8:20-ish pm: FINALLY! THE UTILITY PANEL! A Metro wastewater/stormwater guy, a Puget Sound Energy guy, and — ta-daa! — a Seattle City Light guy. Of course, guess who speaks LAST. By now, less than half the original 300-400-ish crowd is left. All the same, the water guy has some disquieting recaps, about the millions of gallons of untreated “wastewater” that poured into Puget Sound when the outage took out pumping stations (like the ones by the ferry dock and Lowman Beach). The PSE guy keeps harping on the fact his utility has 10,000 miles of overhead wiring.
8:40-ish: NOW! FINALLY! THE SEATTLE CITY LIGHT GUY! Chief of Staff Sung Yang. We nickname him Slick. (And it makes sense, now that we find out he used to be a lawyer.) Maddeningly, he begins by trying to give us City Light history, after trying to win us over by asking for a show of hands (“how many of you are City Light customers? how many of you lost power for 3 days or more?”). Otherwise, a lot of numbers. 1,400 employees, with 300 of them working 24/7 (what were the other 1,100 doing?), 94 people answering phones … hike! no, wait. He pretends to explain how SCL prioritizes, and then has the gall to say SCL used the web well for updates during the outages. (Uh, no. The SCL page had so few specifics, we spent an entire week driving around WS trying to find out what was really going on.) Oh, and the 20K leaflets! (Did you get one? We never did.) Then a joke about City Light having run out of flashlight batteries, requiring runs to Home Depot. (Lucky them; we couldn’t find ‘em anywhere, not even 7-11.) In closing, at least, he offered a bit of honesty: City Light needs a “functional outage management system,” to provide accurate info on when power would be restored. YA THINK????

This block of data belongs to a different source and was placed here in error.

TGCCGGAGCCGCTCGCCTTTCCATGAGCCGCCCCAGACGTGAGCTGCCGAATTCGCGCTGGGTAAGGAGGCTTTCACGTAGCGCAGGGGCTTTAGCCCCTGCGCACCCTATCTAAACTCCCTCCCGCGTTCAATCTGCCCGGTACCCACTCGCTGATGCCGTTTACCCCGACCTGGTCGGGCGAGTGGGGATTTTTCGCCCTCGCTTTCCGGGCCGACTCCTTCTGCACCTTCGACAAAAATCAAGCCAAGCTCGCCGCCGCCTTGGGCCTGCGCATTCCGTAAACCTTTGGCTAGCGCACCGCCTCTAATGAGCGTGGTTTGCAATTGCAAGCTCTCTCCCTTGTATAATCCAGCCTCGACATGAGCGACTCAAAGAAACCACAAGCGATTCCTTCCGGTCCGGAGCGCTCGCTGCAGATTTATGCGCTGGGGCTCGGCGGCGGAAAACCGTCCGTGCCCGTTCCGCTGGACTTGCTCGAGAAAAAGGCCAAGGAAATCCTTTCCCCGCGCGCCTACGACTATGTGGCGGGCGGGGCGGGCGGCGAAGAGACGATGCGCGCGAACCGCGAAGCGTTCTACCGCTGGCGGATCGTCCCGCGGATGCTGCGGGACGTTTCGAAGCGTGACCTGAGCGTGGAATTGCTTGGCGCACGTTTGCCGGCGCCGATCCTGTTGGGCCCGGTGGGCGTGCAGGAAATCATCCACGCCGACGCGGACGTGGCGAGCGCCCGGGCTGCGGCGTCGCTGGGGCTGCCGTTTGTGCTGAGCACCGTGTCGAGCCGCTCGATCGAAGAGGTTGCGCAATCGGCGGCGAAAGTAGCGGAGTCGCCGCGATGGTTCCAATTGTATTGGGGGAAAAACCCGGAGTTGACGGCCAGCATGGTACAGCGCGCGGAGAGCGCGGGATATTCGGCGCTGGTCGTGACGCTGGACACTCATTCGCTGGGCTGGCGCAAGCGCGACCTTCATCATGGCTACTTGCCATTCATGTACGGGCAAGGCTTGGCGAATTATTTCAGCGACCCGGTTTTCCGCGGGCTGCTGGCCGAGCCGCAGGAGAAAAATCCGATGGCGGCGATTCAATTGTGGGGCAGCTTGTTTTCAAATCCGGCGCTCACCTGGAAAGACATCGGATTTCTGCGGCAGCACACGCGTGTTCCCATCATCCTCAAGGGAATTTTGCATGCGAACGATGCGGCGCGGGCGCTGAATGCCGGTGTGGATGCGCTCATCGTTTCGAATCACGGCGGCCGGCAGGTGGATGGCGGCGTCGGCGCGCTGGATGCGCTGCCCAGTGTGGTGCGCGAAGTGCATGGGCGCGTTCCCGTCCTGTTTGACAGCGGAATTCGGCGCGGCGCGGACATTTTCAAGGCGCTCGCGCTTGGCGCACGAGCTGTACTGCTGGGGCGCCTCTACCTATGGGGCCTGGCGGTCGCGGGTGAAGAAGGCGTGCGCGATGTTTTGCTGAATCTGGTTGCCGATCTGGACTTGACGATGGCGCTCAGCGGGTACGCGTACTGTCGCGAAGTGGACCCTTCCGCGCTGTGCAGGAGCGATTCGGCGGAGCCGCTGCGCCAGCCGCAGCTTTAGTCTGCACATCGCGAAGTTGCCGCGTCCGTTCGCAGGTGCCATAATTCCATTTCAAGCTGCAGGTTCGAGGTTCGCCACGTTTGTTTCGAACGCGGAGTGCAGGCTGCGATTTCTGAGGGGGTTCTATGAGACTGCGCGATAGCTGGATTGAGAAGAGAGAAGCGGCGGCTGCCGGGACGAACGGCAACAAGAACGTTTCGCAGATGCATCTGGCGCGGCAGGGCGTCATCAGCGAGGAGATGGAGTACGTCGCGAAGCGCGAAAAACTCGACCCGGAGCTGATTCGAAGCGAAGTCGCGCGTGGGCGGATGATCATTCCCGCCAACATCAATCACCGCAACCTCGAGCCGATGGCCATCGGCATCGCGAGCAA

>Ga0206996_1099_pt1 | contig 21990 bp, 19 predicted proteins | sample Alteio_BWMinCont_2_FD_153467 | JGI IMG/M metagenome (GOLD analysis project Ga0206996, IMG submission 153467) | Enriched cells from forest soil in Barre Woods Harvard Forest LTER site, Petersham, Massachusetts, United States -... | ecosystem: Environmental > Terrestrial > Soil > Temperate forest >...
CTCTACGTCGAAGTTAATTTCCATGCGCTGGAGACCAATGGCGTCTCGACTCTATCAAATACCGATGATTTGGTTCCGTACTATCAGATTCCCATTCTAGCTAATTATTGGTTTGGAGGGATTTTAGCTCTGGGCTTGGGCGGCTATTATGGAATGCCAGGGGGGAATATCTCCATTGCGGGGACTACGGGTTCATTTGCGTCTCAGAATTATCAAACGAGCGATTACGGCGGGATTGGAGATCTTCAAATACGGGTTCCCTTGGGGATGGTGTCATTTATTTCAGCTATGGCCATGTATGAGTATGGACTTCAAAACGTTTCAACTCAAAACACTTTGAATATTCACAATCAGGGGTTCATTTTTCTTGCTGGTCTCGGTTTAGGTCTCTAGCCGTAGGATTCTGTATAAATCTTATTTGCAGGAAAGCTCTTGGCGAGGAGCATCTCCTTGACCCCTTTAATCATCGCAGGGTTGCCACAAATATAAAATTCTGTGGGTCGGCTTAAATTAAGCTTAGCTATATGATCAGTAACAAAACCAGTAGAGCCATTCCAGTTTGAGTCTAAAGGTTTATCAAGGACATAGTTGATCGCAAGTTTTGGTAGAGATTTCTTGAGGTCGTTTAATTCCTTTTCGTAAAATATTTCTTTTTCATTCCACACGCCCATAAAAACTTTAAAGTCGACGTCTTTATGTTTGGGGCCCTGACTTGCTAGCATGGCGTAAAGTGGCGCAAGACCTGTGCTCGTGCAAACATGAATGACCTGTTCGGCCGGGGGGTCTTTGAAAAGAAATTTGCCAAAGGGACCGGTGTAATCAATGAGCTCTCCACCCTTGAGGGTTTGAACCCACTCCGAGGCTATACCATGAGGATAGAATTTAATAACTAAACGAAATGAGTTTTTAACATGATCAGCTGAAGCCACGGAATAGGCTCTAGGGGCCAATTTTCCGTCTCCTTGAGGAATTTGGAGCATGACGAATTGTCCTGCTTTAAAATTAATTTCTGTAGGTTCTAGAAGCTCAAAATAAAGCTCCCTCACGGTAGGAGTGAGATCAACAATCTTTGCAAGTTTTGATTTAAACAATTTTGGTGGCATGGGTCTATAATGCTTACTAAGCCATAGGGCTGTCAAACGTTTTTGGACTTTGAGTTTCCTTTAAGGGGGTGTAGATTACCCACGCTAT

9 pm-ish: Councilguy Dow says it’s time for an official closing statement, before more Just Plain Citizens get to ask questions and make comments, ’cause the Vashon contingent has to catch the 9:20 boat down the street. A couple of guys from “Vashon Be Prepared” get up and pat themselves on the back so hard that … well, you know how that old line goes. But seriously, sounds like they might have some tips for us all. Talk to your neighbors. Don’t just do a block watch for crime, do a block watch for helping each other out in case of disaster.
9:10-ish: Questions for the utility guys are over; now it’s time for comments from people who signed up to speak. (One woman storms out of the room ranting that she had no idea she would have to sign up to get the chance to speak. Sadly, she left before they did veer for a few minutes into “open mike” time.) The Seatac mayor has a real bone to pick about disaster preparedness and citizen involvement. Says he’s known as the “Preparedness Terrorist.” Councilmembers laugh nervously. (Google doesn’t know him by that name.)
9:30-ish: Finally the fireworks. (Unfortunately the tv crews are gone by now.) A woman identifying herself as Martha leaps up to say she’s been to the DMZ in Korea, she’s been to Czechoslovakia, and the chaos she saw in West Seattle during the post-storm days ranked right down there with everything she’d been through in those places. Her best line: “We weren’t prepared when the weather went psycho.”
And then, cue Goodspaceguy and his appropriate closing remark, mentioned in our earlier post. Us diehards (and participants’ entourage members) stagger out into the damp night. If you want to see all this for yourself, check out King County TV on-air or online later today (my advice, just scroll ahead/fast forward all the way to Martha and Goodspaceguy).